Graciousness is something that I observed in my parents and other adults as a child. I venture to say that it is a lost attribute in society today where there is a proclivity towards external awareness of the flaws of others over an internal awareness of one’s own flaws. There exists an ineptness toward esteeming others higher than one’s self, and the common response to an offense is revenge or unforgiveness. Like many values held by our parents and ancestors, graciousness seems to have diminished with each generation. What would happen if graciousness became a valued personal attribute once more? I believe if one knows the value of grace, they are likely to be more grateful. And, grateful individuals extend more grace; they are happier and more content.
What does it mean to be gracious? Being gracious simply means showing kindness, having compassion, showing mercy, extending courtesy, and generally being accepting of one another (Eph. 4:32). One’s level of graciousness can be observed through an offense, an inconvenience, or a trial. Consider the story of Job. How do you respond to an offense, an inconvenience, or a trial? Do you seek revenge, withhold forgiveness, or respond with intolerance or indifference? How do you respond to the misfortune of others? Do you gossip about the individual or withhold support or encouragement? How do you respond when the behavior or decisions of others conflict with your own? Do you judge and reject? To become gracious, we should respond to any situation with ourselves in mind. What response would we want if we offended others? Naturally, most of us would want forgiveness and mercy. What response would we want from others if we fell into unfortunate circumstances? Assuredly, most of us would want to receive kindness, compassion, acceptance, empathy, understanding, and freedom from judgment, like Job.
Recently, there was an incident on my job where I had to travel out of town but the company required employees to share agency vehicles when traveling to the same location. This makes total sense except when you are coming out of a pandemic. Personally, I was not ready to ride in a vehicle with someone just yet. So, I elected to drive my own car and forego mileage reimbursement. My decision to drive my own car became the subject of ongoing and repeated conversations and attempts to force me to rideshare with a co-worker. The topic of ridesharing for this out-of-town assignment was brought up on multiple occasions by multiple individuals in random conversations. I finally wrote a note to the director explaining my disbelief at how big an issue this situation had become. I thought by staying silent, the situation would fizzle out and people would move on to other things. In my note to the director, I explained my reasoning for choosing to drive my own car and asked for grace to make decisions concerning my health and safety.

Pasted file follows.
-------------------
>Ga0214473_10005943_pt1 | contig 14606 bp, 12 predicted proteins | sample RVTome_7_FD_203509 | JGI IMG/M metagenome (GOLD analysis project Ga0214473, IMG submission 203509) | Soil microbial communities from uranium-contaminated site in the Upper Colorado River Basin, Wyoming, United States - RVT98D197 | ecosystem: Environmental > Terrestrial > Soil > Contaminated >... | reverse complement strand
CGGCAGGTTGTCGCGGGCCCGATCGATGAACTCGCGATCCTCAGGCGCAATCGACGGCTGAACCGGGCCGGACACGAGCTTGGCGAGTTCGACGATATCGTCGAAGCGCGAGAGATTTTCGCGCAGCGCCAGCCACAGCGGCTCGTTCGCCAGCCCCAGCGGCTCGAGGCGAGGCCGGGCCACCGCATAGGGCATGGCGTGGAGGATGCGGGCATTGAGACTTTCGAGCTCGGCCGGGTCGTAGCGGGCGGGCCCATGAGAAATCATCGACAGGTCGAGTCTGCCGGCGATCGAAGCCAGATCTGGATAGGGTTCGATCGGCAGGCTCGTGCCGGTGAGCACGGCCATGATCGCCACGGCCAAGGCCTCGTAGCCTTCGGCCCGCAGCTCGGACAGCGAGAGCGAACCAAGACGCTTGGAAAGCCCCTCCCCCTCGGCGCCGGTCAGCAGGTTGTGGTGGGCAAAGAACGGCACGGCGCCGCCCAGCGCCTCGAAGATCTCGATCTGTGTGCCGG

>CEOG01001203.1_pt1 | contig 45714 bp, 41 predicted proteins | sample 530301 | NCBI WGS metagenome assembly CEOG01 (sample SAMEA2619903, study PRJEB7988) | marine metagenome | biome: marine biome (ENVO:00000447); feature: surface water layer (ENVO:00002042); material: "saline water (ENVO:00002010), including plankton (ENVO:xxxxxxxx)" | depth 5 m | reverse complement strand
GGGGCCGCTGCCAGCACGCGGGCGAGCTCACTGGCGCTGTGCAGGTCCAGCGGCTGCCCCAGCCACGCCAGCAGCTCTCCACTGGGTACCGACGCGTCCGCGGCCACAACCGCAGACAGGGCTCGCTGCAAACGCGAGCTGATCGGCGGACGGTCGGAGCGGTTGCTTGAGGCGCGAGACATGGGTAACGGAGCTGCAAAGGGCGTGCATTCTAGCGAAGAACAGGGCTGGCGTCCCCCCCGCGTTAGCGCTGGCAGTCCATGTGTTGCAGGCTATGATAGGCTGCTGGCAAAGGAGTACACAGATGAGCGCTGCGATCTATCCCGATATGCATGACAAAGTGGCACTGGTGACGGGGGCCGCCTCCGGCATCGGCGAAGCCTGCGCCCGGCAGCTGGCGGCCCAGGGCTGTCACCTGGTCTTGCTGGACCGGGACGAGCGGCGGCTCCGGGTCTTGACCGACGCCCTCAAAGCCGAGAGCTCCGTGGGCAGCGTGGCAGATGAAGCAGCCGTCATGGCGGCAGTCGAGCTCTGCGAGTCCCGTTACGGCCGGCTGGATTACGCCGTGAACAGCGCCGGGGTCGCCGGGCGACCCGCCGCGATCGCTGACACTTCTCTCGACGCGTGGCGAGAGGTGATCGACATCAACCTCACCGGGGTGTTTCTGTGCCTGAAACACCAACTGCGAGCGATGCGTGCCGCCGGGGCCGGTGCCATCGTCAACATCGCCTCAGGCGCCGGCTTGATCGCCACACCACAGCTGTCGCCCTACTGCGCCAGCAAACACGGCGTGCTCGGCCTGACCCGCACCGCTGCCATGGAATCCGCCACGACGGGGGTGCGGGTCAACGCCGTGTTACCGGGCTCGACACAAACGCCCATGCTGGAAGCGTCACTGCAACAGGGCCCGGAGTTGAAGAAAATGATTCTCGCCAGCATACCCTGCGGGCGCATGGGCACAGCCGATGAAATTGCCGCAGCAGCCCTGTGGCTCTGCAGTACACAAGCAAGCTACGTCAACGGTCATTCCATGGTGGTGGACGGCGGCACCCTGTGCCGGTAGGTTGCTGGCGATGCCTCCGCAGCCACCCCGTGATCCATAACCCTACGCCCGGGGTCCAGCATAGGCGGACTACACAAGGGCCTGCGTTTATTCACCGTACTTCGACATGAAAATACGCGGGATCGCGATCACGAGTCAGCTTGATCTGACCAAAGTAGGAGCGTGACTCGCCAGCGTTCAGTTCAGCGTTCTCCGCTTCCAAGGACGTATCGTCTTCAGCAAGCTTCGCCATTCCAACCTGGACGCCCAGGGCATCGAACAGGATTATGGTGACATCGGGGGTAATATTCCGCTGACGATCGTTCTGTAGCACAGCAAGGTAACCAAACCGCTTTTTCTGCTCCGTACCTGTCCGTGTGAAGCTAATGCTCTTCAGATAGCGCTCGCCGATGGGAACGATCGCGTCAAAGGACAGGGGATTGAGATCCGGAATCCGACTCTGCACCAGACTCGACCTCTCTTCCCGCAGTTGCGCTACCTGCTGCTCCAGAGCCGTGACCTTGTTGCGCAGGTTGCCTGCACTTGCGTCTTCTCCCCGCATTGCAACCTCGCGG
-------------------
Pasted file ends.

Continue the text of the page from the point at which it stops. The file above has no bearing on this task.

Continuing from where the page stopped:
After explaining my reasoning, there was a significant shift in people’s responses and attitudes. By observing them, I realized that it finally clicked that, “oh yeah, we are in a pandemic. That makes total sense. We should inform leadership that it’s probably not the best idea to have people sharing cars at this time.” In my situation, I ultimately had to share details I wish I did not have to. I wish I had initially received the grace to make my decision without feeling like I had to give an explanation. I wished others would have just accepted my decision but that’s not what happen. In this instance, although there was no reward to the grantor for the extension of grace, it would have pleased me greatly as the recipient of the grace.
Being gracious bears witness to the fruit of the Holy Spirit. How well do we share this gift (Gal 5:22-23) given us by His Supreme Grace? There is no comparison to the grace we receive from God. His grace is all-sufficient (2 Cor. 12:9). His love and kindness, compassion, mercy, courtesy, acceptance, and forgiveness are unparalleled. How many opportunities exist during a day, a week, a month, a year, or our lifetime to extend grace to others? I endeavor to be more conscious of extending grace to those that do not behave like me, whose decisions conflict with mine, and whose circumstances place them in a different position than mine. May we all extend just a little more grace to one another.
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Highlights from Today’s Post:
- Being gracious bears witness to the fruit of the Holy Spirit (Gal. 5:22-23)
- Being gracious means showing kindness, having compassion, showing mercy, extending courtesy, and being accepting (Eph. 4:32)
- Knowing the value of grace leads to personal gratitude and happiness
- God is the ultimate extender of grace and it is all-sufficient (2 Cor. 12:9)